triple j’s requestival is weird… good weird

Triple j’s Requestival has been underway all week, with mixed responses from listeners.

If you came in late, here’s the deal

Because everyone is shut in with Coronavirus and listening to the radio, the national youth station wanted to make a connection with them by allowing listeners to request their own playlist.

Every song played between 6am – 9pm is made up of requests from listeners, with the best stories behind the requests discussed by the presenters.

We have had plenty of comments to the radioinfo inbox from listeners of all age groups saying it sounds weird. But good weird. They like the variety and the stories behind the requests. And it seems you don’t have to actually be young to get a request to air. Nor do you have to choose triple j’s usual style of music.

With more than 73,000 song requests and counting, the triple j audience has gone nuts for the shut-in request format.

Young listeners are hearing things they never heard before, or discovering the original artists who wrote songs that they know from current artists, but never knew were covers of much older songs.

Older audience reaction from fans can be summed up by this comment from Rob Kaldor, a 40 something podcaster and digital marketer currently studying at AFTRS. His request was ‘Change in Mood‘ by Kids in the Kitchen.

I am wondering if Triple J is breaking its raison d’etre by essentially appealing to me as 40 something year old Gen Xer. On its website, Triple J is the national youth broadcaster for young Australians. Their music is alternative with a focus on new Australian artists  and they have launched a range of musicians from Silverchair, Missy Higgins through to Vance Joy and Bear and Boy.

Don’t get me wrong – I am a long-term fan of the network. Over the years I have spent many an Australia Day weekend listening to the Hottest 100 whilst attending a BBQ or driving up or down the coast. But alas, my listening habits have long since moved in an easier listening direction. I share my ears with ABC Sydney, Double J, WS FM and dare I say in this forum – Spotify. 

But this week, I turned the dial (or more accurately asked Siri) to return to my old listening habits. My reason for this return is the current democratisation of the station via its Requestavil week. 
Triple J has thrown the keys to the car to anyone who downloads the Triple J App and requests a song. Literally any song can be requested. The only rule is that each person can only request one song per day and there needs to be a reasoning or a story behind the request.
The outcome has meant that the usual Triple J staples such as Tame Impala, Ocean Alley are now sharing the ‘Wireless’ with Michael Bolton, the Wiggles, Britney Spears and even Beethoven.
I am loving it and finding the reaction of the announcers as entertaining as the actual melange of music in my headphones. The stories behind each request have been as expected, incredibly varied from family road trip memories, recollections of sexual exploits as well as other completely random and often moving music triggered yarns. So as entertaining as the offering is to me, I wonder if it is democracy gone mad or simply a case of ‘be careful what you wish for.’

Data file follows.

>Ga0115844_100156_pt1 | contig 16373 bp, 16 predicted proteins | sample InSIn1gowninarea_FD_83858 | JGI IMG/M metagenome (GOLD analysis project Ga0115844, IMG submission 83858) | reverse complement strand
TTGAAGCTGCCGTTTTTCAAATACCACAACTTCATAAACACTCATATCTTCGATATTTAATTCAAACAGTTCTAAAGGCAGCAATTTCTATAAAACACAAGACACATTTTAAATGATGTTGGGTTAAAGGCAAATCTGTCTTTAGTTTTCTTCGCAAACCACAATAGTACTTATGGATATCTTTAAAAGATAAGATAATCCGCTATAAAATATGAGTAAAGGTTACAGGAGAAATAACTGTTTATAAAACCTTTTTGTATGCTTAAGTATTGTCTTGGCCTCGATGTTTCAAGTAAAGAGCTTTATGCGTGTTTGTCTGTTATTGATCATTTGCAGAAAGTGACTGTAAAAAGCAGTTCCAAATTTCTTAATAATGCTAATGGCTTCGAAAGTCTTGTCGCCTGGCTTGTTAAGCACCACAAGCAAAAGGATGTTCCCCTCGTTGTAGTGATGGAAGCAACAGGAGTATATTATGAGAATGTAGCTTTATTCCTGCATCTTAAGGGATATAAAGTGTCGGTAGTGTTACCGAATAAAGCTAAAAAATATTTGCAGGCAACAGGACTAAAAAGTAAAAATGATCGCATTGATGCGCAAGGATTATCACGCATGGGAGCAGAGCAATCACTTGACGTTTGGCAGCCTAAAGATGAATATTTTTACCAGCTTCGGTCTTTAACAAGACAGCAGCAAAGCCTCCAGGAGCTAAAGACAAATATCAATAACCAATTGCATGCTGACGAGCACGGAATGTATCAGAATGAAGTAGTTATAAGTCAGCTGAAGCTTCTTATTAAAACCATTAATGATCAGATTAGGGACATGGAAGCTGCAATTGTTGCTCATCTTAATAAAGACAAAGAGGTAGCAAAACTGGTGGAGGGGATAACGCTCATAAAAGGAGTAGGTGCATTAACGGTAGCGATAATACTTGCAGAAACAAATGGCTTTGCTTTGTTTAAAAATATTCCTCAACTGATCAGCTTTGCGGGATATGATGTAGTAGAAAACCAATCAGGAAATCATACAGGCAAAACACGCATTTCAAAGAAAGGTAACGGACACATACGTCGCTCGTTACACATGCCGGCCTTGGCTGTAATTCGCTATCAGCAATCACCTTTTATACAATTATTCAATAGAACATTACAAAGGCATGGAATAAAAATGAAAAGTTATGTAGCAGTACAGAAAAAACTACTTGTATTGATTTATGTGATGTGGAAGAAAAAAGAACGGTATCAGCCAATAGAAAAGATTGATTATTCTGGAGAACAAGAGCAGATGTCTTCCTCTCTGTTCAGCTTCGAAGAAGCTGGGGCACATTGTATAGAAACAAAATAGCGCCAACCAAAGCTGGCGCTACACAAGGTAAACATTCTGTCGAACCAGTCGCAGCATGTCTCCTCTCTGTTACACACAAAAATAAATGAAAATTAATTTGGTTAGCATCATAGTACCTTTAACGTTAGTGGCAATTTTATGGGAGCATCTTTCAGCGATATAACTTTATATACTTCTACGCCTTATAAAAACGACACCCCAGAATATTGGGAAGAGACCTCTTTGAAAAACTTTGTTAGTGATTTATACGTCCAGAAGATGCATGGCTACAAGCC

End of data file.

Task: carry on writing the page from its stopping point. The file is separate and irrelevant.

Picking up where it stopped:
It has become almost like a game, to craft you story well enough to justify the presenters playing it on the national youth network. As one post on the triple j website said: “It’s a lot more fun convincing a radio station or presenter to play you a song than Siri or Alexa.”

29% of requesters so far are in Rob’s demographic (over the hill… oops, over 40), while 71% of requestors so far have been under 30, with almost half (48%) aged under 24.

All the generations seem to be loving it, at least for now. The radio sounds like nothing you’ve heard before, the textline is going off and triple j’s app is being inundated with emoji reactions with every new song that’s spun.

The station has played triple j faves, classic tracks, one hit wonders, love song dedications, theme songs an lots of listeners’ favourite local artists.

A screen shot from the network’s text screen shows the seleciton of requests includes John Denver and even the Hamster Dance.

Yesterday on triple j’s Good Nights, Bridget Hustwaite played ‘Break the Rules’ by Melbourne artist IJALE for the first time on triple j. This morning on Breakfast, upcoming female NZ rapper JessB received her first play during triple j Breakfast when Sally & Erica played her single ‘Mood.Beethoven’s ‘Fifth Symphony’ and John Cena’s entrance music have also been requested.

Things got very moving, like when triple j Mornings host Lucy Smith noticed that two listeners from Armadale had both requested ‘Fuck Em Only We Know’ by BANKS, because it had played when they first met their partners. Both of them had separately and unknowingly requested it about one another… Cute!

Insiders from the ABC report hearing comments around the halls from the network’s hipster presenters such as, “I think my grandmother requested that,” and “Who knew Paul McCartner was in a band before Wings.” All in good humour of course.

Weeknights presenter Bridget Hustwaite was agast as the thought of playing Nickleback and took to twitter with her reaction, which sparked plenyt of reaction from her followers.

All Zane Rowe had to say about the theme for the Antiques Roadshow was, why not!

The stories and songs could get even weirder before the week is over.

Will triple j ever be the same again?




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